The nonmanufacturing subsector (construction, agriculture, and mining) accounts for roughly 57 percent of the energy consumed in the non-energy-intensive industries but only 31 percent of the total shipments in 2040. The nonmanufacturing industries are more energy-intensive than the manufacturing industries, and there is no significant decline in energy intensity for the nonmanufacturing industries over the projection period. Construction and agriculture show annual declines in energy intensity from 2011 to 2040 (1.0 percent and 0.9 percent per year, respectively), whereas the energy intensity of the mining industry increased by 0.7 percent from 2011 to 2040 in the AEO2013 Reference case. Within the nonmanufacturing sector, the mining industry accounts for 17.3 percent of shipments in 2040 and roughly 43.2 percent of the energy consumed, as the energy intensity of mining activity increases with resource depletion over time.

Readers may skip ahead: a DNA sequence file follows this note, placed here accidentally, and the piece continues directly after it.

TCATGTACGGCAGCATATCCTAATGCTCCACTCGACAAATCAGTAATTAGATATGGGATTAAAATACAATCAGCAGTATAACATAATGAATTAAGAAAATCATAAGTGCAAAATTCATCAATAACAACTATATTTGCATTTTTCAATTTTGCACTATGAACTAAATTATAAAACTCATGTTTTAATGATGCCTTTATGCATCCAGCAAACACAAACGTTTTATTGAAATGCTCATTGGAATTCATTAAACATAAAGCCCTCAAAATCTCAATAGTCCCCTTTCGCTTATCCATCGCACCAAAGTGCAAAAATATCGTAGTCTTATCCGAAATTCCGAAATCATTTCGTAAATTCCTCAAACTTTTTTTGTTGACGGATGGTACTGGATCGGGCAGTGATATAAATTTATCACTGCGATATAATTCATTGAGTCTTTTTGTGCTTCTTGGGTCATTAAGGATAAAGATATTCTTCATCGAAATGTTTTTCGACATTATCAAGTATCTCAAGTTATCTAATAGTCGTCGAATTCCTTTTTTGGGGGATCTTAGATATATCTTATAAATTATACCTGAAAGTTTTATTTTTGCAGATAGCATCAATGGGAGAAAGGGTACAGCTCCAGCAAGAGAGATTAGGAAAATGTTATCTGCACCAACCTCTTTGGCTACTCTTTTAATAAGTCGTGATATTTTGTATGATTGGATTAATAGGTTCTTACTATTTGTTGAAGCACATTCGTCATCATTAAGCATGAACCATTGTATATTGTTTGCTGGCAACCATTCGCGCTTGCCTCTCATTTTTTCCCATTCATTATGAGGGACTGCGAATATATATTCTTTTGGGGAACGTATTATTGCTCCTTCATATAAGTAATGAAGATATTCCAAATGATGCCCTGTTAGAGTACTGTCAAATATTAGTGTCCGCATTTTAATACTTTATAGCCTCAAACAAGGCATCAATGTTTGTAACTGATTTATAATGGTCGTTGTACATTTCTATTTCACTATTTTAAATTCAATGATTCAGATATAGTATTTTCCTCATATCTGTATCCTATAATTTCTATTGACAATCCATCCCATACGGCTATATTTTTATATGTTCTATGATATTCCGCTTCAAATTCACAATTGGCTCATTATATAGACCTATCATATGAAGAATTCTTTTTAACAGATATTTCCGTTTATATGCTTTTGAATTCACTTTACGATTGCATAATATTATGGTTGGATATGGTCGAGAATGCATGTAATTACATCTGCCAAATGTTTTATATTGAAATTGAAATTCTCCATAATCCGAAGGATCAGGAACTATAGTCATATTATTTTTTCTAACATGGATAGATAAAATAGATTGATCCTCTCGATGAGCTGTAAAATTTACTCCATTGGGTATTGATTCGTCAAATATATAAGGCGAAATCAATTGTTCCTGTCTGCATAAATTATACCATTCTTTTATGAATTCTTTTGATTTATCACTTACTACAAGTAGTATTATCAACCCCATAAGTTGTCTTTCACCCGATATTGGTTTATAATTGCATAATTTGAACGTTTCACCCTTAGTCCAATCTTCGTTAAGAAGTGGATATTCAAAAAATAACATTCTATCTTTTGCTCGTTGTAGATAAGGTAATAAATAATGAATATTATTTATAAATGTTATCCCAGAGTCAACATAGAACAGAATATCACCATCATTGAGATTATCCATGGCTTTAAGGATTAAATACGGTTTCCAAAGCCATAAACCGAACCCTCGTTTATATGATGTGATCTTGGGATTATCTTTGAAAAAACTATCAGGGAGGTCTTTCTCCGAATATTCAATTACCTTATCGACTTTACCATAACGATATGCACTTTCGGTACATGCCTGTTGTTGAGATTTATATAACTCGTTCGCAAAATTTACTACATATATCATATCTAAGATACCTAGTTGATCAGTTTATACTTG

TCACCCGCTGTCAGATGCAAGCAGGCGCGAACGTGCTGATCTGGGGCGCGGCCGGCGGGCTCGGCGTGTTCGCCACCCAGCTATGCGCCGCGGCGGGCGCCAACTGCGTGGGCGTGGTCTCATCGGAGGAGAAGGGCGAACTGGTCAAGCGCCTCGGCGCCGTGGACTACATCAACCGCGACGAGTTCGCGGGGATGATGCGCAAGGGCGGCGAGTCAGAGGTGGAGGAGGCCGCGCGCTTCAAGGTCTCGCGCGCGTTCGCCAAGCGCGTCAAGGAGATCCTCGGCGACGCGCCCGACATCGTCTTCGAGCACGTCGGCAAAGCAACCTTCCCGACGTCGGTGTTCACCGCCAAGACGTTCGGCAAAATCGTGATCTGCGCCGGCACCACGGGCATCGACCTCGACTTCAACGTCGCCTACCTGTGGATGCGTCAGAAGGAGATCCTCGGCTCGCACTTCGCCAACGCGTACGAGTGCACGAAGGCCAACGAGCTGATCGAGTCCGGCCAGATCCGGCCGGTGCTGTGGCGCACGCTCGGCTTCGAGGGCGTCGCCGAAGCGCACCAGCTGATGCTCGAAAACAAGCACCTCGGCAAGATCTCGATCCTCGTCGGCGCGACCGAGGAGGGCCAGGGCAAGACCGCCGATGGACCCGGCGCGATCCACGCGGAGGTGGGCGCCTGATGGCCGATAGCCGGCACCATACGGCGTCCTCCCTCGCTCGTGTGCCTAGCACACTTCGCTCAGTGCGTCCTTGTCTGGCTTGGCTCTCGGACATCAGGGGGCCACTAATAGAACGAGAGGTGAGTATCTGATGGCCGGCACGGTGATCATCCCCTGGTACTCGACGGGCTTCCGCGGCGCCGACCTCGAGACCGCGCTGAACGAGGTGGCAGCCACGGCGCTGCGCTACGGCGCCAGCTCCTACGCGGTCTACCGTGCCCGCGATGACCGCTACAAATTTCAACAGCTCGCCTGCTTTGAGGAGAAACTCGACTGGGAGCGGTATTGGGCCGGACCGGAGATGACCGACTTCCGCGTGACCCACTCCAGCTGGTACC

In comparison, the non-energy-intensive manufacturing industries—such as plastics, computers, and transportation equipment—show a 33-percent decline in energy intensity from 2011 to 2040, or an average decline of about 1.4 percent per year. For the transportation equipment industry, which accounts for 19 percent of the increase in energy use but roughly 29 percent of the increase in shipments, energy intensity declines by 1.5 percent per year on average in the Reference case.

Nuclear power plant capacity grows slowly through uprates and new builds